The controversial war on drugs not only costs a lot, it has done almost nothing to curb the drug addiction rate since 1970, according to this stunning chart by documentary filmmaker Matt Groff comparing the cost of drug control to the drug addiction rate. Groff used the rate of addiction to illicit drugs from the U.S. Department of Health and Human Services, pairing it with federal drug control budget spending numbers from the International Centre for Science in Drug Policy.
Groff, who made the chart for his new documentary on the drug war The 1315 Project, says that it shows the costly war on drugs simply isn't working. A note: The numbers on this chart alone don't add up to $1.5 trillion, which represents a more inclusive count of drug control spending, with prison costs and state level costs determined by the Office of National Drug Control Policy, but instead to $800 billion. Groff included that $1.5 trillion because the chart appears in the documentary as a source discusses that more complete amount.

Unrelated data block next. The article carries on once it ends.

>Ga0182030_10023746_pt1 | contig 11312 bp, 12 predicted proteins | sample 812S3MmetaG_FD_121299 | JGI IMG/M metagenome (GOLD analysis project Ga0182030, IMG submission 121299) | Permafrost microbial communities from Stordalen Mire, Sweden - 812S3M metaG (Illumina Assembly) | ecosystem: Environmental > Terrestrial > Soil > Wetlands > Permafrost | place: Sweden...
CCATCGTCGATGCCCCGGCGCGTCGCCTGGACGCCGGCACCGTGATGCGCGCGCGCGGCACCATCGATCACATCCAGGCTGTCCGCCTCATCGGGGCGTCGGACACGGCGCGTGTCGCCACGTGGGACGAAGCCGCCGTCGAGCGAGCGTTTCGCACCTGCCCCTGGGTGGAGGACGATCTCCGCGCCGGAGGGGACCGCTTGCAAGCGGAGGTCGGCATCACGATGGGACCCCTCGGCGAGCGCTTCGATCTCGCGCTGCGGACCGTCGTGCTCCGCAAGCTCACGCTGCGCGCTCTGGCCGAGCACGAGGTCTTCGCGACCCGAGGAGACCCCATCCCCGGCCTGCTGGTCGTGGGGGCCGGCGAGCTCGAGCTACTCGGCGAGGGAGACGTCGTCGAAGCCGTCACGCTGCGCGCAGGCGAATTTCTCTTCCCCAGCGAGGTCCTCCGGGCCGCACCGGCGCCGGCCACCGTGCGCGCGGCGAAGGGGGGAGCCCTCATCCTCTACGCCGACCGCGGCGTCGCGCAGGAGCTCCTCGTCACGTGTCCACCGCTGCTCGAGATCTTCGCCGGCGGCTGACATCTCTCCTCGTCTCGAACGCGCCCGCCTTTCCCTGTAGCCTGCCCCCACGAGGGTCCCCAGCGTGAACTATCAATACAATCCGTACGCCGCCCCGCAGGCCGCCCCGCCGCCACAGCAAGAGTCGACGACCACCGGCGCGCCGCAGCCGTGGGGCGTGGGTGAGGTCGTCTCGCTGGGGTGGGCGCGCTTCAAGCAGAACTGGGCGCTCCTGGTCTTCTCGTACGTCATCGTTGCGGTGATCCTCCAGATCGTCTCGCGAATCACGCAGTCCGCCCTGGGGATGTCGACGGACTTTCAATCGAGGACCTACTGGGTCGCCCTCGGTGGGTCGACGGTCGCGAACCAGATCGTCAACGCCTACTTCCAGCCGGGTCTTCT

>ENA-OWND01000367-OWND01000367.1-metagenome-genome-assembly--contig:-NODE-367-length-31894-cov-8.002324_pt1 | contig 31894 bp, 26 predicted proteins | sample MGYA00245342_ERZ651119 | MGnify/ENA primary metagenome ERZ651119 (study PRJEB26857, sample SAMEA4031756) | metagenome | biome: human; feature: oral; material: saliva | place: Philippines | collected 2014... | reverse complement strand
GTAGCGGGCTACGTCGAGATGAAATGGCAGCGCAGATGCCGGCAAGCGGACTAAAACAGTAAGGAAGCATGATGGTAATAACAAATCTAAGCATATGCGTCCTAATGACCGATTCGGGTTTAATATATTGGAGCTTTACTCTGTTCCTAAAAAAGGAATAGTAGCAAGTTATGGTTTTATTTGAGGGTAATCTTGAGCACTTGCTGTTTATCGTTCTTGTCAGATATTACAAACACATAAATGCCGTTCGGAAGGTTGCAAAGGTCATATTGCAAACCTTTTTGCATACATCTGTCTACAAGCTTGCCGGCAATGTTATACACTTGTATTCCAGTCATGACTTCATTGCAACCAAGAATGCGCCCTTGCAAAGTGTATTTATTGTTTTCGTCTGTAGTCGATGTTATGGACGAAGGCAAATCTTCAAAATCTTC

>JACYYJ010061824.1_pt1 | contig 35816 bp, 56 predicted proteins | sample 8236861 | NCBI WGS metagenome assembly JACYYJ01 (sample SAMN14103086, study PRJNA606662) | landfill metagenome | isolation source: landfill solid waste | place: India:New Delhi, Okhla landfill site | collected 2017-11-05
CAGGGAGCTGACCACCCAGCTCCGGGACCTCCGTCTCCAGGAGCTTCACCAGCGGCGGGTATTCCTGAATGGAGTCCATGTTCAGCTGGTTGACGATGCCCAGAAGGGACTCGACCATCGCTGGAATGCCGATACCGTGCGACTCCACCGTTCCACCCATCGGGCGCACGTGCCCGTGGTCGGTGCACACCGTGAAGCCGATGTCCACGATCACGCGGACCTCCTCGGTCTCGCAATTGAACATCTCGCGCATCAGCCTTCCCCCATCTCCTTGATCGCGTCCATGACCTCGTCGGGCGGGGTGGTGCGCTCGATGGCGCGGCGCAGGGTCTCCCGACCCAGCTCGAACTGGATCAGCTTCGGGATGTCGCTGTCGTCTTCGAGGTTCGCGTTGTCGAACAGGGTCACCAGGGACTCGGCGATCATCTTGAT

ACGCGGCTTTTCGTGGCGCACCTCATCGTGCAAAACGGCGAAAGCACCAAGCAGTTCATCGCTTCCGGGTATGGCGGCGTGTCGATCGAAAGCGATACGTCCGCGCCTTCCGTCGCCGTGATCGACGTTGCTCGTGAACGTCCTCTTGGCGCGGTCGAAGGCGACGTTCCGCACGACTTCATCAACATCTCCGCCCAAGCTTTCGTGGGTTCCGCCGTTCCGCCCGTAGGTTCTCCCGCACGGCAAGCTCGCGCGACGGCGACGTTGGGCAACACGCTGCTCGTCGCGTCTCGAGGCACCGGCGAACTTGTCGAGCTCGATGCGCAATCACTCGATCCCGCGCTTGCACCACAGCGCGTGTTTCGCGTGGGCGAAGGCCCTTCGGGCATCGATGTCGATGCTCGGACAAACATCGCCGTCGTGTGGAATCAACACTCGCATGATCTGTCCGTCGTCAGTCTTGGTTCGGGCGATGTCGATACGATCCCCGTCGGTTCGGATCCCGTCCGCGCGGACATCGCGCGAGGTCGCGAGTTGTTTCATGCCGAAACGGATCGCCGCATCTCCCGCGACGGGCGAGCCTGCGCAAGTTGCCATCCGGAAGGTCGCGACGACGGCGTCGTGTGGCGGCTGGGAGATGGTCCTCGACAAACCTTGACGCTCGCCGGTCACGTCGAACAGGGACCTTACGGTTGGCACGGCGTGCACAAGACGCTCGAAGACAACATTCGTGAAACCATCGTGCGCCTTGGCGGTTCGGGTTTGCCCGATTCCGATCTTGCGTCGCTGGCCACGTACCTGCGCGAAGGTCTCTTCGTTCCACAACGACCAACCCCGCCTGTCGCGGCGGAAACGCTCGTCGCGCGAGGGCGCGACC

As you can see, while the blue illicit drug addiction rate line has remained relatively steady at about 1.3 percent, the green line for drug control spending has skyrocketed. The increased spending did not correlate to lower addiction rates. "Drug use and abuse exists on a spectrum and as a society we must accept that some portion of the population will be addicted to drugs even if we don’t like it," Groff says.
This article is from the archive of our partner The Wire.
We want to hear what you think about this article. Submit a letter to the editor or write to email@example.com.